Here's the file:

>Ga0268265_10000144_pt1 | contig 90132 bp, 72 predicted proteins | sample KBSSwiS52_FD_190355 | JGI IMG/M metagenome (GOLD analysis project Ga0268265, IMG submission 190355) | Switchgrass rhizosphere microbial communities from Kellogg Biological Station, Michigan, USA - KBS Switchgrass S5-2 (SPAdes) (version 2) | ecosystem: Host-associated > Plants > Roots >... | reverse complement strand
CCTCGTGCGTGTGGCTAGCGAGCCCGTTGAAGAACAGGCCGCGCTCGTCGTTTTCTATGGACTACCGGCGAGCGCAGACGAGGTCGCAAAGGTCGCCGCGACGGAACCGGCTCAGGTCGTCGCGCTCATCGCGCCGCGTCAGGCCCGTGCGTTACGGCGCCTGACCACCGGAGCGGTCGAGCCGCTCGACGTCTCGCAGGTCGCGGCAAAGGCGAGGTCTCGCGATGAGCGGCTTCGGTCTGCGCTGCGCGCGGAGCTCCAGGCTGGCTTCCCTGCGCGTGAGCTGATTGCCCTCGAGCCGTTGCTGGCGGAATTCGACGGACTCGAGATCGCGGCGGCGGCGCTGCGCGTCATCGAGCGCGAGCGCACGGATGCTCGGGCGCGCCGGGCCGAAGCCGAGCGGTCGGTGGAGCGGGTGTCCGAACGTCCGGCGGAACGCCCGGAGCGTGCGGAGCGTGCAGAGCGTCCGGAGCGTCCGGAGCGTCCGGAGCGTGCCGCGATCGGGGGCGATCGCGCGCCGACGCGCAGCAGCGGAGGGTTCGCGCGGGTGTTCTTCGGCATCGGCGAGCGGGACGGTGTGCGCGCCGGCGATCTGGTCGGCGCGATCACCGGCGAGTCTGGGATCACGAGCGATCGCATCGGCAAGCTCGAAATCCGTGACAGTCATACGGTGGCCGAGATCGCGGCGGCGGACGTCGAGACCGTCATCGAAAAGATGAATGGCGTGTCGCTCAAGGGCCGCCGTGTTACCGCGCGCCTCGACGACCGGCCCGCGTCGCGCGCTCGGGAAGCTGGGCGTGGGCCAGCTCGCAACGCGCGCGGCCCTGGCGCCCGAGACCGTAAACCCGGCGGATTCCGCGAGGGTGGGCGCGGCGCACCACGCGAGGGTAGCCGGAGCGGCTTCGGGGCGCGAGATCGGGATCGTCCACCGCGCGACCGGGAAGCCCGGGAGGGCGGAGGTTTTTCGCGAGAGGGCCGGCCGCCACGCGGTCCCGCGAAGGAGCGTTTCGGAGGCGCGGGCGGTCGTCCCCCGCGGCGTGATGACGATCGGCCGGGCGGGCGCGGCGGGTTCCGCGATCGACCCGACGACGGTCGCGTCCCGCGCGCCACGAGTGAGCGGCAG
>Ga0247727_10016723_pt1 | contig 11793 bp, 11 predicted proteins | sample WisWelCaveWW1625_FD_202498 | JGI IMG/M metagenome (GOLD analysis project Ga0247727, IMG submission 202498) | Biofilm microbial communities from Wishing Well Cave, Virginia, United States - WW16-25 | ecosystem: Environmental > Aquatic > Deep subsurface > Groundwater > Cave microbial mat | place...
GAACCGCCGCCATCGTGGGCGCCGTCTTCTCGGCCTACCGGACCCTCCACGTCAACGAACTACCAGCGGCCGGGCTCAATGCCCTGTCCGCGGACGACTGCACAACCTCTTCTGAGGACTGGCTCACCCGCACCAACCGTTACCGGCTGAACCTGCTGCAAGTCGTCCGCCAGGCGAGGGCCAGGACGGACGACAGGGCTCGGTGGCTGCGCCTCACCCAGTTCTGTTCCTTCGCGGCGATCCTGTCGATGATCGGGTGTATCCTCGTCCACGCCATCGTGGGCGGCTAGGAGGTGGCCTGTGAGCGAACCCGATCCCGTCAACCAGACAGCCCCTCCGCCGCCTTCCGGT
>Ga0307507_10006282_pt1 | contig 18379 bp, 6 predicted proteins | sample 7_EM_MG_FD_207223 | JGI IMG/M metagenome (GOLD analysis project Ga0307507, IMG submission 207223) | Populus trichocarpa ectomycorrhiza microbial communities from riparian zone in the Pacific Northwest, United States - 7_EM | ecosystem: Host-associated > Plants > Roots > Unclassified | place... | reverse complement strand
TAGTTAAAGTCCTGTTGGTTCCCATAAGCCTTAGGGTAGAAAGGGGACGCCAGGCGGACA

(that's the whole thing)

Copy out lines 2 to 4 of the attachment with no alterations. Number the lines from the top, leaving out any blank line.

CCTCGTGCGTGTGGCTAGCGAGCCCGTTGAAGAACAGGCCGCGCTCGTCGTTTTCTATGGACTACCGGCGAGCGCAGACGAGGTCGCAAAGGTCGCCGCGACGGAACCGGCTCAGGTCGTCGCGCTCATCGCGCCGCGTCAGGCCCGTGCGTTACGGCGCCTGACCACCGGAGCGGTCGAGCCGCTCGACGTCTCGCAGGTCGCGGCAAAGGCGAGGTCTCGCGATGAGCGGCTTCGGTCTGCGCTGCGCGCGGAGCTCCAGGCTGGCTTCCCTGCGCGTGAGCTGATTGCCCTCGAGCCGTTGCTGGCGGAATTCGACGGACTCGAGATCGCGGCGGCGGCGCTGCGCGTCATCGAGCGCGAGCGCACGGATGCTCGGGCGCGCCGGGCCGAAGCCGAGCGGTCGGTGGAGCGGGTGTCCGAACGTCCGGCGGAACGCCCGGAGCGTGCGGAGCGTGCAGAGCGTCCGGAGCGTCCGGAGCGTCCGGAGCGTGCCGCGATCGGGGGCGATCGCGCGCCGACGCGCAGCAGCGGAGGGTTCGCGCGGGTGTTCTTCGGCATCGGCGAGCGGGACGGTGTGCGCGCCGGCGATCTGGTCGGCGCGATCACCGGCGAGTCTGGGATCACGAGCGATCGCATCGGCAAGCTCGAAATCCGTGACAGTCATACGGTGGCCGAGATCGCGGCGGCGGACGTCGAGACCGTCATCGAAAAGATGAATGGCGTGTCGCTCAAGGGCCGCCGTGTTACCGCGCGCCTCGACGACCGGCCCGCGTCGCGCGCTCGGGAAGCTGGGCGTGGGCCAGCTCGCAACGCGCGCGGCCCTGGCGCCCGAGACCGTAAACCCGGCGGATTCCGCGAGGGTGGGCGCGGCGCACCACGCGAGGGTAGCCGGAGCGGCTTCGGGGCGCGAGATCGGGATCGTCCACCGCGCGACCGGGAAGCCCGGGAGGGCGGAGGTTTTTCGCGAGAGGGCCGGCCGCCACGCGGTCCCGCGAAGGAGCGTTTCGGAGGCGCGGGCGGTCGTCCCCCGCGGCGTGATGACGATCGGCCGGGCGGGCGCGGCGGGTTCCGCGATCGACCCGACGACGGTCGCGTCCCGCGCGCCACGAGTGAGCGGCAG
>Ga0247727_10016723_pt1 | contig 11793 bp, 11 predicted proteins | sample WisWelCaveWW1625_FD_202498 | JGI IMG/M metagenome (GOLD analysis project Ga0247727, IMG submission 202498) | Biofilm microbial communities from Wishing Well Cave, Virginia, United States - WW16-25 | ecosystem: Environmental > Aquatic > Deep subsurface > Groundwater > Cave microbial mat | place...
GAACCGCCGCCATCGTGGGCGCCGTCTTCTCGGCCTACCGGACCCTCCACGTCAACGAACTACCAGCGGCCGGGCTCAATGCCCTGTCCGCGGACGACTGCACAACCTCTTCTGAGGACTGGCTCACCCGCACCAACCGTTACCGGCTGAACCTGCTGCAAGTCGTCCGCCAGGCGAGGGCCAGGACGGACGACAGGGCTCGGTGGCTGCGCCTCACCCAGTTCTGTTCCTTCGCGGCGATCCTGTCGATGATCGGGTGTATCCTCGTCCACGCCATCGTGGGCGGCTAGGAGGTGGCCTGTGAGCGAACCCGATCCCGTCAACCAGACAGCCCCTCCGCCGCCTTCCGGT